The ceremony was over, duly recorded on the roll of 35-millimeter film that the mother now slipped into her pocket. She filed slowly down the concrete steps of the amphitheater toward the girls in white dresses and the boys in ties.

Around her were the other families with their own cameras. She knew that each roll of film would feature a different star. Yet these parents shared an impulse to capture this passage in their children's lives. After all, so many changes had taken place here without an official photograph.

At the bottom of the steps, the girls were hugging each other in their promised rite of crying. Those who would see each other later the same night, those who never liked each other and those who would go on to high school together, collectively anointed their graduation with tears.

The mother watched with fondness and amusement. Eight years ago, some of the children had entered this building in tears. Now they exited in tears. Once they had felt a wrench leaving home and parents; now they felt a wrench leaving school and each other.

Not wanting to intrude on this scene, the mother moved into the lunchroom looking for her punch and peers. She, too, had been coming to this building for eight years. She had come bearing forgotten permission-slips and lunches. Come for plays and conferences. But she was always a visitor, allotted certain hours. This was her daughter's place, not hers.

Now, on the verge of leave-taking, she was acutely conscious of how much in her daughter's life, how much in all these lives, had taken place in this building. How many crucial moments were imprinted on the psychic memory tape of 70 personalities.

She wondered what a real school album would look like. How would you frame the moment when an only child realized that he was now one of 25? The moment when a second-grader understood that praise came for performance, not just existence? The moment when a fifth-grader was suddenly, inexplicably disliked?

How would you get a snapshot of self-confidence building or shattering? What lens would you use to watch a clique of little girls including and excluding each other? How would you get a close-up of a student encountering a teacher's injustice for the first time and a parent's impotence? What filmmaker could develop an evolving self-image?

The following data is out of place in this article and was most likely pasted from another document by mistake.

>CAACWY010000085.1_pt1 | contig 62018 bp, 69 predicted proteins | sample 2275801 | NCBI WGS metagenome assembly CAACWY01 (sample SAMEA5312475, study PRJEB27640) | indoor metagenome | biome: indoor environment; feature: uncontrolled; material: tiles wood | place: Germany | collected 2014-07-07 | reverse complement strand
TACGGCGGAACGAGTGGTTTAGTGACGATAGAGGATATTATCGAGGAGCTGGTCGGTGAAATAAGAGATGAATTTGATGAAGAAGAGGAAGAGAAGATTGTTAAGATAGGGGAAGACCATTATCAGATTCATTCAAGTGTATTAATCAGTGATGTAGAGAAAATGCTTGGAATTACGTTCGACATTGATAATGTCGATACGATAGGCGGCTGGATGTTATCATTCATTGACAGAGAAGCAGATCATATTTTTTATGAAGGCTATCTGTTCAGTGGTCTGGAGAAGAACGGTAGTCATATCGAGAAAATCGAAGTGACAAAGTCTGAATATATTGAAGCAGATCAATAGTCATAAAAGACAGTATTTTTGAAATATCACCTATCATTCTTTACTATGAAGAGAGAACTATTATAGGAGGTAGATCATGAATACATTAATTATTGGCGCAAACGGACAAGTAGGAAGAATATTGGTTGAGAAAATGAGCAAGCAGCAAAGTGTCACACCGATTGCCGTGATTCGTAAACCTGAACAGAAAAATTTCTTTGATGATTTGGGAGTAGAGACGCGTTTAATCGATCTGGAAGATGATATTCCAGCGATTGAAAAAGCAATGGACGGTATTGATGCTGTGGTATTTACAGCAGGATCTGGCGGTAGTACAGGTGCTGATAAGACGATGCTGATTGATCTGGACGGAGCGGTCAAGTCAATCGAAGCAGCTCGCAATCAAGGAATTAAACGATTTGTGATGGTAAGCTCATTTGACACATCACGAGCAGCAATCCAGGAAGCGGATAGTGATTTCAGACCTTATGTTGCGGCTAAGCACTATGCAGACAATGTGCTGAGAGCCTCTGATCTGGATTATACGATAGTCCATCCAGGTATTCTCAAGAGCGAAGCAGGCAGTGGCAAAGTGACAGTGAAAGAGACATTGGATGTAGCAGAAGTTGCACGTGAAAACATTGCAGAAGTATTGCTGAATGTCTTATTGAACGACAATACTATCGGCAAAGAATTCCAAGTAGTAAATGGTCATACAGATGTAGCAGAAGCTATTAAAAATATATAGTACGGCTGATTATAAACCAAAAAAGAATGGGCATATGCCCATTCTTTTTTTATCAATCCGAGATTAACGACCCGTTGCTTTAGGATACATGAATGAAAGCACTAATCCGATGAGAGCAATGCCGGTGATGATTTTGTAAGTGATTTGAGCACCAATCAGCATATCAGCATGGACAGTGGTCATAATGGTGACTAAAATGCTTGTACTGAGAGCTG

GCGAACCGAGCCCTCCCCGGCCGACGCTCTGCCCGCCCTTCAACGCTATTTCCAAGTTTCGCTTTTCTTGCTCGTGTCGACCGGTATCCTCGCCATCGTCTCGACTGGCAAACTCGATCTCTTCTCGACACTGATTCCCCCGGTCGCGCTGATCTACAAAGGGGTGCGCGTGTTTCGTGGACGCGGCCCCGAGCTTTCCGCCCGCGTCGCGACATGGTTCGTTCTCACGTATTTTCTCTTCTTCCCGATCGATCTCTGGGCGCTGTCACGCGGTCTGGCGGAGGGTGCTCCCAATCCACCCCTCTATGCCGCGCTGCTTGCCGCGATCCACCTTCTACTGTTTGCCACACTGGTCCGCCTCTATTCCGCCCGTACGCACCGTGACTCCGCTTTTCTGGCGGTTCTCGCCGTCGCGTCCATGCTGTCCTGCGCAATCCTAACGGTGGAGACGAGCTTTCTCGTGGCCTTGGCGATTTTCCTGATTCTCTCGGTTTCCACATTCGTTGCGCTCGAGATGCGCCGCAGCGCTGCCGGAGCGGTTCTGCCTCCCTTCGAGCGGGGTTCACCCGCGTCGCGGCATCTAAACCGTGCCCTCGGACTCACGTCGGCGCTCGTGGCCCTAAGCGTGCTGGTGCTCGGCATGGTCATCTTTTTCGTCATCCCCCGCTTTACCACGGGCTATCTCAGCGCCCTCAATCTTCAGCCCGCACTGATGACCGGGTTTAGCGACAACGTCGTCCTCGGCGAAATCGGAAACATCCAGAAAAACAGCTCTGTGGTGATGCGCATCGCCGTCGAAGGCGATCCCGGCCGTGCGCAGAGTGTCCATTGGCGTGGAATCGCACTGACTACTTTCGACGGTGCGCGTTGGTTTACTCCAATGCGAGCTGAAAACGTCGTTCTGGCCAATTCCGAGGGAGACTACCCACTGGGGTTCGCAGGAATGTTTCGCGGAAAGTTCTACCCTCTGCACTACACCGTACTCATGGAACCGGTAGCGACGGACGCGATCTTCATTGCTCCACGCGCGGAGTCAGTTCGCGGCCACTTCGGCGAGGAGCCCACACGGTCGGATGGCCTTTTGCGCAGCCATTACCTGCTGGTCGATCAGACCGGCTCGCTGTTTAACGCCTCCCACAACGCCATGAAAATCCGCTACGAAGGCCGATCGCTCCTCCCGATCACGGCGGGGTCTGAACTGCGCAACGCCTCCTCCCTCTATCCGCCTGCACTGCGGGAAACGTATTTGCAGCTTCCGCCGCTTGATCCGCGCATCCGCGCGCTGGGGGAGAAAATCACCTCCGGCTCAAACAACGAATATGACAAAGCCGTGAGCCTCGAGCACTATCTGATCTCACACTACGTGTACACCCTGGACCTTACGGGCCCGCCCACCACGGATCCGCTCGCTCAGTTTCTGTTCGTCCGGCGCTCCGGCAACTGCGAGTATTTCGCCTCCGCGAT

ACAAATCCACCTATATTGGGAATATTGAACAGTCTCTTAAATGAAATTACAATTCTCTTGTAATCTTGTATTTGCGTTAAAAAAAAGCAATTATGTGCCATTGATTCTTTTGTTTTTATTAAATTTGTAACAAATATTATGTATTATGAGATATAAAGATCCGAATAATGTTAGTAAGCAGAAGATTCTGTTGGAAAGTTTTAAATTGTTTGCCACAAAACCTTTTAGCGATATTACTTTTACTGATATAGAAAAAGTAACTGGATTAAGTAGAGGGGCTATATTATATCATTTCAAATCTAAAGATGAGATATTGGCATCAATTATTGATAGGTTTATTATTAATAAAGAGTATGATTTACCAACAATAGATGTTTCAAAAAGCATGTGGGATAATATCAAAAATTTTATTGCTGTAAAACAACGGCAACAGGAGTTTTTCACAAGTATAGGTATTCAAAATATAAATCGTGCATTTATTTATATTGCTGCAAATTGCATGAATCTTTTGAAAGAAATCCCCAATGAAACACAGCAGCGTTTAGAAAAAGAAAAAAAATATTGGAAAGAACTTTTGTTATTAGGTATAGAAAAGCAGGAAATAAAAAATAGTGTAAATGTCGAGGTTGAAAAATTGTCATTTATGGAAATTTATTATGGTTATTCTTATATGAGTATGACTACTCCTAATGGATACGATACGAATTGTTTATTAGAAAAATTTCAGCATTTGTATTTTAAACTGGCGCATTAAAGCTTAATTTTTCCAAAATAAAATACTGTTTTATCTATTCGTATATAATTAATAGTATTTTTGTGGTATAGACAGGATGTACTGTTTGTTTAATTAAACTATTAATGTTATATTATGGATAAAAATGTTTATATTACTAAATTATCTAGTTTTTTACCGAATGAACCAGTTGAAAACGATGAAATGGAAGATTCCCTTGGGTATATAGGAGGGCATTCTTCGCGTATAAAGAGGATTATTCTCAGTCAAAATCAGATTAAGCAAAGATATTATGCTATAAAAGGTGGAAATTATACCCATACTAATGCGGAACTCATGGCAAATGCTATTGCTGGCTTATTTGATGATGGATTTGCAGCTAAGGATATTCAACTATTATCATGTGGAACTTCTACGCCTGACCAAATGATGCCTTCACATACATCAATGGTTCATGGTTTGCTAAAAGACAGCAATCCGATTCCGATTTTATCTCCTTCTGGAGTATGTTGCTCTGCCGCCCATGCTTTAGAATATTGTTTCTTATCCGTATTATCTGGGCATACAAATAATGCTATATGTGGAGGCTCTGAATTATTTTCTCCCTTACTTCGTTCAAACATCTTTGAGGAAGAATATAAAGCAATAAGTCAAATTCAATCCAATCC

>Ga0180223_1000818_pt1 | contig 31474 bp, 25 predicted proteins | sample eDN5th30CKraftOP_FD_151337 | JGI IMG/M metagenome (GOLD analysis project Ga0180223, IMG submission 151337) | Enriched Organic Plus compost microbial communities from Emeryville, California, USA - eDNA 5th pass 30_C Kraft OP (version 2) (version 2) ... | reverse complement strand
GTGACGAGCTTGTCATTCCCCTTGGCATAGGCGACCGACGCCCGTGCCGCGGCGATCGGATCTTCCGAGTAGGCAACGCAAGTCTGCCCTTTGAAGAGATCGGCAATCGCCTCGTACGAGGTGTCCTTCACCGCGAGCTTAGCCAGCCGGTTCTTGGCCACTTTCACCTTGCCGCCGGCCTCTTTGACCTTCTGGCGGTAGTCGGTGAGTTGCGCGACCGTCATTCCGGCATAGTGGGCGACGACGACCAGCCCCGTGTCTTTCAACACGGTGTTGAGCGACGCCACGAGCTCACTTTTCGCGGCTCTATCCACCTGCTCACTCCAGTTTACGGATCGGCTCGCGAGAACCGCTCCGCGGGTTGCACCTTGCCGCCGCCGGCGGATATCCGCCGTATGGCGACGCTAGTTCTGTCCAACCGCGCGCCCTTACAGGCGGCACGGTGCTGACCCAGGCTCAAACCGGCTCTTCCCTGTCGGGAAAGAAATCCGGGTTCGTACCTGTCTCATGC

The mother had brought her daughter to this school with the usual baggage of mixed emotions. She had the photo to prove it. Like the other parents she'd made an exchange with a human commodity. She signed the girl up for learning, and turned over her hours and control. Her daughter was, largely, set on her own.

At times these two, parents and teachers, families and school, formed an alliance. At times they faced off in a power struggle.

At times they had similar visions, at times quite the opposite. But together they made a life.

From the first day to this, the last day, the mother had felt moments of uncertainty and distance from the school experience. On occasion she had overreacted, underreacted, misjudged events that she hadn't witnessed.

At times, the girl must have felt as if she were in shared custody. She uttered lines that sounded like captions for missing pictures: "But that's what the teacher told me." "All the kids are doing it." "You don't understand."

After eight years of the, the mother was no longer surprised by any tension that existed between parents and schools. Even the best of schools framed another world for our children. Hurt them, rewarded them, tested them by other standards. Even the best of schools separated them from us. Gave them other aduits, other rules, other ideas.

The star of this graduation film stood in the amphitheater exchanging promises and summer addresses with her friends. They were lucky. Their building had housed "the best of schools." It was caring, attentive, alive, complex. So, in many ways, was the girl who had grown up here.

Across the room, the mother fingered the film in her pocket, and wondered how you capture that Kodachrome.